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How many cataclysmic variables are crossing the period gap? A test for the disruption of magnetic braking

Davis, P. J.; Kolb, U.; Willems, B. and Gänsicke, B. T. (2008). How many cataclysmic variables are crossing the period gap? A test for the disruption of magnetic braking. Monthly Notices of the Royal Astronomical Society, 389(4) pp. 1563–1576.

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We apply population synthesis techniques to calculate the present-day number of two types of white-dwarf main-sequence star (WDMS) binaries within the cataclysmic variable 2 to 3 h period gap. The first are post-common envelope binaries with secondary stars that have masses 0.17 ≤M2/M≤ 0.36 gap-post common envelope binaries (gPCEBs), such that they will commence mass transfer within the period gap. The second type are systems that were cataclysmic variables (CVs) at some point in their past, but detached once they evolved down in orbital period to ≈3 h as a consequence of disrupted magnetic braking, and are crossing the period gap via gravitational radiation detached cataclysmic variables (dCVs). Full population synthesis calculations are performed where we either assume constant, global values of the common envelope ejection efficiency, αCE , or consider αCE as a function of secondary mass. Several forms of magnetic braking are also considered. We predict an excess of dCVs over gPCEBs within the period gap of ∼4 to ∼13 assuming αCE= 0.1–0.6 , and an initial mass ratio distribution of the form n(q) = 1 . This excess is revealed as a prominent peak at the location of the period gap in the orbital period distribution of the combined gPCEB and dCV population. We suggest that if such a feature is observed in the orbital period distribution of an observed sample of short orbital period WDMS binaries, this would strongly corroborate the disruption of magnetic braking.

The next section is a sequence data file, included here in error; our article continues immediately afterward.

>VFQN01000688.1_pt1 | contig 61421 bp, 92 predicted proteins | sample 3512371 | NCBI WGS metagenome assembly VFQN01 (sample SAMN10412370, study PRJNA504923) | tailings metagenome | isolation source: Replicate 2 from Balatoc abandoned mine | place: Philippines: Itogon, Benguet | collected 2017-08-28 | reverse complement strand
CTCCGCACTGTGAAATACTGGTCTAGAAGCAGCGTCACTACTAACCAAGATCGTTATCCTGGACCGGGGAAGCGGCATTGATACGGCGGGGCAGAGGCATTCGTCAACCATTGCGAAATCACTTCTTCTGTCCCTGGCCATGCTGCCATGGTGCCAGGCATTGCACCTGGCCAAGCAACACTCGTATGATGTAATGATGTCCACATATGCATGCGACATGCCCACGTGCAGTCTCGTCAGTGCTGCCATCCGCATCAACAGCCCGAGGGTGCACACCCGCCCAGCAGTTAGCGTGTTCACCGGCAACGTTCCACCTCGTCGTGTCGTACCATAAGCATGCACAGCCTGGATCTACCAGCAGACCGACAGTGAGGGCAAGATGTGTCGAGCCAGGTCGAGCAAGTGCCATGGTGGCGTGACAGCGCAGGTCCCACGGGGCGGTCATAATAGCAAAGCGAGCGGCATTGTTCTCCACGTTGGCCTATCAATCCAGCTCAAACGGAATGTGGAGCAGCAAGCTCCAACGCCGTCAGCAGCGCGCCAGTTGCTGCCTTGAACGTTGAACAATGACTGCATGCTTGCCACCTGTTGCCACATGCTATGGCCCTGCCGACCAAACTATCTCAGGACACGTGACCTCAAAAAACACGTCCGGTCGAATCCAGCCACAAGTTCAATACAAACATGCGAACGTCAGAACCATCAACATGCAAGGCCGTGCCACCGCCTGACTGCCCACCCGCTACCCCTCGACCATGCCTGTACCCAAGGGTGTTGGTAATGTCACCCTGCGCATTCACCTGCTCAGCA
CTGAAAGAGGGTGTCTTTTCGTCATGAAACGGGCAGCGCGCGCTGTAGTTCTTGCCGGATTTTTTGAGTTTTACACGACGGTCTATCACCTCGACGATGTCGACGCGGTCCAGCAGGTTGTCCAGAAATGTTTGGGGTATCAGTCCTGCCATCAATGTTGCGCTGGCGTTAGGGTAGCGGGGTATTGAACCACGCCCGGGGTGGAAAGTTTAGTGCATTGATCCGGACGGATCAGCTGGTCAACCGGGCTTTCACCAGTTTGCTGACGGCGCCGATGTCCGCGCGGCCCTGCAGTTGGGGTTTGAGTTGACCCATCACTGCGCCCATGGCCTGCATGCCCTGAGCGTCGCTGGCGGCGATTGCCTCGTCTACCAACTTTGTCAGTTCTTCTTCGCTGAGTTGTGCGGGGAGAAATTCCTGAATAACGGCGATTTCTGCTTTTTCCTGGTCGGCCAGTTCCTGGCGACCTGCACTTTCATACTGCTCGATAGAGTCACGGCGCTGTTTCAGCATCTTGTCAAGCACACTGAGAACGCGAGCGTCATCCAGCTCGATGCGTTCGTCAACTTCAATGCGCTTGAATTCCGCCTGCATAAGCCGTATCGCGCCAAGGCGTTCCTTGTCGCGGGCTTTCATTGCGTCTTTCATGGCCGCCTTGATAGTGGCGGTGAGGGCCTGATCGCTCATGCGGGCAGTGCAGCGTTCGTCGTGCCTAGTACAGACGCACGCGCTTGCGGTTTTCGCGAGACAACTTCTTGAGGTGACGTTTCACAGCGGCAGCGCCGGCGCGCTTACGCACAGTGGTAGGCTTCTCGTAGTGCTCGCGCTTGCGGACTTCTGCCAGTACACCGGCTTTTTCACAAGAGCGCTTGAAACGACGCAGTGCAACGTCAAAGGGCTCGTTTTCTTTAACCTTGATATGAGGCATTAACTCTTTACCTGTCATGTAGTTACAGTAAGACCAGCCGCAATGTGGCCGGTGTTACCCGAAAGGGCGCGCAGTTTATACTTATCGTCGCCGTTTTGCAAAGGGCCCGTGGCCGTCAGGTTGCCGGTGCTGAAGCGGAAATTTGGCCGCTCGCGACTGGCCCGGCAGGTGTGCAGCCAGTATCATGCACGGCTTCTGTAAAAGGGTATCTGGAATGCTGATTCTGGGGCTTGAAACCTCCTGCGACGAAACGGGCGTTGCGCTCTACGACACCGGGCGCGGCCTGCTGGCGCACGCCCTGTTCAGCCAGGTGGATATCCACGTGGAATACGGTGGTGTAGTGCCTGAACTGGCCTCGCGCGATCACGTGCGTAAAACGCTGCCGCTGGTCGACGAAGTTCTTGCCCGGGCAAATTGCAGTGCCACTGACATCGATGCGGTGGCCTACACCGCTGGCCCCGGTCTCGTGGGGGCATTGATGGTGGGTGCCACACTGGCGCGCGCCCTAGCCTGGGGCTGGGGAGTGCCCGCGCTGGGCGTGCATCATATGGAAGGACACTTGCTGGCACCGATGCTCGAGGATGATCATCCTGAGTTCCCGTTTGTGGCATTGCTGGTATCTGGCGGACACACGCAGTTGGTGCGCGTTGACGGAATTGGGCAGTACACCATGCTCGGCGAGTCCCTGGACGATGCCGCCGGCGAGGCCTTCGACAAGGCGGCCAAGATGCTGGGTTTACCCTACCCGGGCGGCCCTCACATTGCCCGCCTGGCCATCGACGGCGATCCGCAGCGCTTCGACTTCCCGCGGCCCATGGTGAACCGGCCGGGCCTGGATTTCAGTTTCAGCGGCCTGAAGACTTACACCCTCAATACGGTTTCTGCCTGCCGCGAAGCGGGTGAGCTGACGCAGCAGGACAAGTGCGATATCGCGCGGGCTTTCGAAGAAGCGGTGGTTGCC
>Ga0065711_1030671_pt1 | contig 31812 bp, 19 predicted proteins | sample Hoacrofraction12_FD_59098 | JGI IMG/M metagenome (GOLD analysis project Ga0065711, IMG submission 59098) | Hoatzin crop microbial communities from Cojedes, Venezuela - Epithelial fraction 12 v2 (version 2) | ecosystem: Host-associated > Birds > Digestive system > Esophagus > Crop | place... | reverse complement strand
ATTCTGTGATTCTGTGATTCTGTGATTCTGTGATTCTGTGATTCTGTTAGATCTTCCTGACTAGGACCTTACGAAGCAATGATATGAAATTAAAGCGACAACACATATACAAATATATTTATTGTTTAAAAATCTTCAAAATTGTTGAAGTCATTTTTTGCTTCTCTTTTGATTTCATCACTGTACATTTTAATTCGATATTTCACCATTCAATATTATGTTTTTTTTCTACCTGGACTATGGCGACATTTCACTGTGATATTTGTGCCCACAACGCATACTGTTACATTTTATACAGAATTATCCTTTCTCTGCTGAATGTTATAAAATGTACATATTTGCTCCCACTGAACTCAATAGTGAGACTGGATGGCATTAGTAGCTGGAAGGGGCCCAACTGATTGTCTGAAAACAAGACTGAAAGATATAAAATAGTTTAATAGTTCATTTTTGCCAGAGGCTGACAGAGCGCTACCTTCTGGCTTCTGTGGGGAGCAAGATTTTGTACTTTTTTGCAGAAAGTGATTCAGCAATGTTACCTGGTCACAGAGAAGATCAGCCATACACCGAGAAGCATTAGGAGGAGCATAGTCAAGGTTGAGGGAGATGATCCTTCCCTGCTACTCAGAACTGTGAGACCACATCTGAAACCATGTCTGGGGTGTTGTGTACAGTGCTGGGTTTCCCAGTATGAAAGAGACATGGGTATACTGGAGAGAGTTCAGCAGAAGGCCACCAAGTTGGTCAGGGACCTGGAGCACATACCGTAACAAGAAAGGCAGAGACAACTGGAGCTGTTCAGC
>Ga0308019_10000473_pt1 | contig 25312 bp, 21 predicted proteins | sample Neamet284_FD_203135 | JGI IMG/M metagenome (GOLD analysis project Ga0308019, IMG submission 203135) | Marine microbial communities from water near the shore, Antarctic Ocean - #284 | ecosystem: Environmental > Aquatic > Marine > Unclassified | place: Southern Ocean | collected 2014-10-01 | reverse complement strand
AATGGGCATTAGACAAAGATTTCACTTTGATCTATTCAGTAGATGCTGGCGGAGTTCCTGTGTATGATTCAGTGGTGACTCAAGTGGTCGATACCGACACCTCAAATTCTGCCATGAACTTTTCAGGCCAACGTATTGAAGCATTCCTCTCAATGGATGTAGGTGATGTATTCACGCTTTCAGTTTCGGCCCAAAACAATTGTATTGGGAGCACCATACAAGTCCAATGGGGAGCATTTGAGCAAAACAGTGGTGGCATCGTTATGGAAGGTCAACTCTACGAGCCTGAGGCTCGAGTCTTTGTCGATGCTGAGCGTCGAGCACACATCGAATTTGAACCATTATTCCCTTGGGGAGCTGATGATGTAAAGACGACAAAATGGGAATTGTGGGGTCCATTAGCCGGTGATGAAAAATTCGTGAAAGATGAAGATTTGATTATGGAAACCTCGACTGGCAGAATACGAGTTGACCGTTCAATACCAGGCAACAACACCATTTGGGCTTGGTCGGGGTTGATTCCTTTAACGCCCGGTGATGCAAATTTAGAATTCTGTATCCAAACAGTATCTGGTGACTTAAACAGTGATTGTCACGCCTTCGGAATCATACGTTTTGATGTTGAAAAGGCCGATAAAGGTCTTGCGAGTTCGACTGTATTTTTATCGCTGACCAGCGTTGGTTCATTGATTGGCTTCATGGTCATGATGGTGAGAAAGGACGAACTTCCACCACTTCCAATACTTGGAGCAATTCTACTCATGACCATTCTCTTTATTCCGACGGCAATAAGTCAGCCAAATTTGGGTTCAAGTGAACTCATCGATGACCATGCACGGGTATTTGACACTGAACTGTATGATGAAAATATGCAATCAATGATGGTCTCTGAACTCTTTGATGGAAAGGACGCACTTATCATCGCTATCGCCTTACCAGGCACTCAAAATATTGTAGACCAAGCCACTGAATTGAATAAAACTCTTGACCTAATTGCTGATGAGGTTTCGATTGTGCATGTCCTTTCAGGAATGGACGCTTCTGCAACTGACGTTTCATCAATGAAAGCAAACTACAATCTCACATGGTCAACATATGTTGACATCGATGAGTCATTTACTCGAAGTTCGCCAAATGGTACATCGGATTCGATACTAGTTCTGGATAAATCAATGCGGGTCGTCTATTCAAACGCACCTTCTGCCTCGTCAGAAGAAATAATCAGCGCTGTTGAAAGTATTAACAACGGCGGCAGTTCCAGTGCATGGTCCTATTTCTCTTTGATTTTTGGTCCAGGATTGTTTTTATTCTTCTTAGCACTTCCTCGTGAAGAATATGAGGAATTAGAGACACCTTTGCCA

Item Type: Journal Article
ISSN: 1365-2966
Keywords: methods: statistical; binaries: close; stars: evolution; novae, cataclysmic variables
Academic Unit/Department: Science > Physical Sciences
Interdisciplinary Research Centre: Centre for Earth, Planetary, Space and Astronomical Research (CEPSAR)
Item ID: 15745
Depositing User: Colin Smith
Date Deposited: 14 Apr 2009 15:37
Last Modified: 15 Jan 2016 11:10
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